Dear All About Jazz Readers,

If you're familiar with All About Jazz, you know that we've dedicated over two decades to supporting jazz as an art form, and more importantly, the creative musicians who make it. Our enduring commitment has made All About Jazz one of the most culturally important websites of its kind in the world reaching hundreds of thousands of readers every month. However, to expand our offerings and develop new means to foster jazz discovery we need your help.

You can become a sustaining member for a modest $20 and in return, we'll immediately hide those pesky Google ads PLUS deliver exclusive content and provide access to future articles for a full year! This combination will not only improve your AAJ experience, it will allow us to continue to rigorously build on the great work we first started in 1995. Read on to view our project ideas...

181

Ted Hawkins: The Unstoppable Ted Hawkins

Derek Taylor By

Sign in to view read count
Calling Ted Hawkins a blues artist unnecessarily narrows the breath of the man’s repertoire and reach. Closer to a modern troubadour his songbook drew on a wealth of music and influences. Busking on the sidewalks of Venice Beach for years he cultivated a sound steeped in the blues and rock and roll, Stax-era soul, American folk, Country and spirituals as well. But unlike Hendrix, a return to the streets and anonymity marked his return to the States in the early 90s. Only in 1993, after getting a lucky break from Geffen records, did his music find widespread American acclaim.

Echoes of 70s singer/songwriters like Joni Mitchell and Simon & Garfunkel surface in his richly rendered musical stories. His approach was minimalist, basic unadorned guitar chords and an honest roughhewn vocal delivery filled with pure emotion and pathos. This disc captures the best segments of a concert tape recorded privately by Michael Messer, a slide guitarist whose star is currently on the rise. Hawkins was in relaxed and focused form on the date cycling through many of his favorite tunes and pausing frequently for friendly exchanges with the London audience. Perfectly in touch with his limitations as a guitarist he openly admits his shortcomings to the crowd and his self-effacing statements only add to the intimate charm of his performance. In his own words “I’m just a busker off the beach...you won’t get no heavy metal here.”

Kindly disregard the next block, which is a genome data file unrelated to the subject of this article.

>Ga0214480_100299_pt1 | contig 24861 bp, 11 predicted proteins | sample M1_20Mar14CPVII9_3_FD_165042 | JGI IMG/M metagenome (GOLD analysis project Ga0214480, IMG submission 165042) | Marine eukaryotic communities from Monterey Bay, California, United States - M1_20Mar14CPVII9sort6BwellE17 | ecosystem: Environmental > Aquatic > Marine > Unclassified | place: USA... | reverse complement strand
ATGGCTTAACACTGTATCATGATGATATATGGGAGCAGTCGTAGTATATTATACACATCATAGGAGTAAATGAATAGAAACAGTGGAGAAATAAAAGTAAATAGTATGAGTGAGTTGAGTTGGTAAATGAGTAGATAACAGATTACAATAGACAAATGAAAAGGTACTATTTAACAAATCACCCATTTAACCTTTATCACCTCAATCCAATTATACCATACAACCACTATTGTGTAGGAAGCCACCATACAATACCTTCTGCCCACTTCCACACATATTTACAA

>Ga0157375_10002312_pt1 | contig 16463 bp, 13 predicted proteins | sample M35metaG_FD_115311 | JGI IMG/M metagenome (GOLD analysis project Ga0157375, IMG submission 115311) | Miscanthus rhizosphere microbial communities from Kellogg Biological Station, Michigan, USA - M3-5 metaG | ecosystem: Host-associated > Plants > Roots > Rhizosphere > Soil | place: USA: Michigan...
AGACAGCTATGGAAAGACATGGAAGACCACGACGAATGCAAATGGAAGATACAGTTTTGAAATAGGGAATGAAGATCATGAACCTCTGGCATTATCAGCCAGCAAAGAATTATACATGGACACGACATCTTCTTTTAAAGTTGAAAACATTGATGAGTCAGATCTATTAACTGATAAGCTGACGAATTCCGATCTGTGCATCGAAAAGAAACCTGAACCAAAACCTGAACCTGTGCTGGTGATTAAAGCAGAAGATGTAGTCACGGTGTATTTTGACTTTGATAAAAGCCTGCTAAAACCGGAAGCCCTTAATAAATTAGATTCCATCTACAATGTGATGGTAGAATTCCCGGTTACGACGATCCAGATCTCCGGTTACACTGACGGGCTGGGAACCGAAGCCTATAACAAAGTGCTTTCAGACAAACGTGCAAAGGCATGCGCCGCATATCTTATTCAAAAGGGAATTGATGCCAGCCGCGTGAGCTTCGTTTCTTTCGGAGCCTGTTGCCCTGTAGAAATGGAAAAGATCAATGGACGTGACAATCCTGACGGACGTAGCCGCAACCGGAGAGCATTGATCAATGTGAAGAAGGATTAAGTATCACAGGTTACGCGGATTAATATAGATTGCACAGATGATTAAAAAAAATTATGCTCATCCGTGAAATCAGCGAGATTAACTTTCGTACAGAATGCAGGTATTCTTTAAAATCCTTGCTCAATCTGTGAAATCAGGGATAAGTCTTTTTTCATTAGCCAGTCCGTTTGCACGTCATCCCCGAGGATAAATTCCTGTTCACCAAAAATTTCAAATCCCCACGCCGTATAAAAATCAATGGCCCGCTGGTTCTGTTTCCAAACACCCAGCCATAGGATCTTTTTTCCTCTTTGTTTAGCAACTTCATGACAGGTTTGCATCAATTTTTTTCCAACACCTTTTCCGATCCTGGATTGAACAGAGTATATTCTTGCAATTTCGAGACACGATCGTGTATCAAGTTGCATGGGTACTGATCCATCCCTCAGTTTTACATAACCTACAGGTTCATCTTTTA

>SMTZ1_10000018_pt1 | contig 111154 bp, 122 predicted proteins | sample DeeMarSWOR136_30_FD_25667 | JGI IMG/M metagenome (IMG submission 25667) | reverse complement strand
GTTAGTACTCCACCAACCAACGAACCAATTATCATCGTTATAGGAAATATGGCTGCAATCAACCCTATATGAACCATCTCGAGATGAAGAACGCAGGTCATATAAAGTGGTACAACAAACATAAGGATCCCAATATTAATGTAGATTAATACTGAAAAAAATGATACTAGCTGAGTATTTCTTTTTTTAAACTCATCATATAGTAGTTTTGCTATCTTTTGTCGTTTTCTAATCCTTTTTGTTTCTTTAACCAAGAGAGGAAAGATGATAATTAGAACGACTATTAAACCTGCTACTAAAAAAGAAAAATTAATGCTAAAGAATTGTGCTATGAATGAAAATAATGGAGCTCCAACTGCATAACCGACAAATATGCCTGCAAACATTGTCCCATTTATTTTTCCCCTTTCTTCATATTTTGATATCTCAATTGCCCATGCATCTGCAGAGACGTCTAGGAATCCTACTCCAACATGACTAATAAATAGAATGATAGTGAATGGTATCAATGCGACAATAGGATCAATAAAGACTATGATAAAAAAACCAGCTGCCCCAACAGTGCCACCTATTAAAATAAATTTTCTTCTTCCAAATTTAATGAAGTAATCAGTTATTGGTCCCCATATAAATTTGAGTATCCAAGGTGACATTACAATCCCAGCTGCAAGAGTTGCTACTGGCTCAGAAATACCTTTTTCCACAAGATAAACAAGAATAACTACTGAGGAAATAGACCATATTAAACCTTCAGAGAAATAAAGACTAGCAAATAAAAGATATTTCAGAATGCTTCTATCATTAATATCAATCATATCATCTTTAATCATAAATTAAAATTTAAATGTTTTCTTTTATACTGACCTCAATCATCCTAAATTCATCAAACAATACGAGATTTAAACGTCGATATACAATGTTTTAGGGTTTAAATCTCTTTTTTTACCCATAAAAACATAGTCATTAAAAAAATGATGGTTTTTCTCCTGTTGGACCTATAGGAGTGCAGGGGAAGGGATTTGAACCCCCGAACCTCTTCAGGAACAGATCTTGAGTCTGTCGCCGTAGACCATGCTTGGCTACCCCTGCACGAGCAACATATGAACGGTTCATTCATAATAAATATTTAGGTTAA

Highlights of the well-rounded program include a shimmering reading of Curtis Mayfield’s classic “Gypsy Woman” stripped to spare rhythmic simplicity and the raw rock & roll beat of the emphatic warning tale “Watch Your Step.” Hawkins’ music touches the heart via the ears not through jaw dropping virtuosity, but through a plain and unassuming directness. Sadly, despite this disc’s assertion of his invincibility Hawkins mortal form left the world in 1995. But his legacy is one that proves once again that music of high quality and longevity can be achieved through the simple means of a single voice and acoustic guitar.

Catfish on the web: http://www.catfishrecords.co.uk/

Track Listing: That

Personnel: Ted Hawkins- vocals & guitar. Recorded: December 18, 1988, London, England.

Title: The Unstoppable Ted Hawkins | Year Released: 2001 | Record Label: Catfish Records (UK)

Tags

comments powered by Disqus

Shop for Music

Start your music shopping from All About Jazz and you'll support us in the process. Learn how.

Related Articles

Read When Will The Blues Leave Album Reviews
When Will The Blues Leave
By Karl Ackermann
May 22, 2019
Read Crowded Heart Album Reviews
Crowded Heart
By Dan Bilawsky
May 22, 2019
Read Infinite Itinerant Album Reviews
Infinite Itinerant
By Geno Thackara
May 22, 2019
Read Pulcino Album Reviews
Pulcino
By Nicholas F. Mondello
May 22, 2019
Read Hastings Jazz Collective/Shadow Dances Album Reviews
Hastings Jazz Collective/Shadow Dances
By Dan McClenaghan
May 21, 2019
Read That's a Computer Album Reviews
That's a Computer
By Jerome Wilson
May 21, 2019
Read All I Do Is Bleed Album Reviews
All I Do Is Bleed
By Paul Naser
May 21, 2019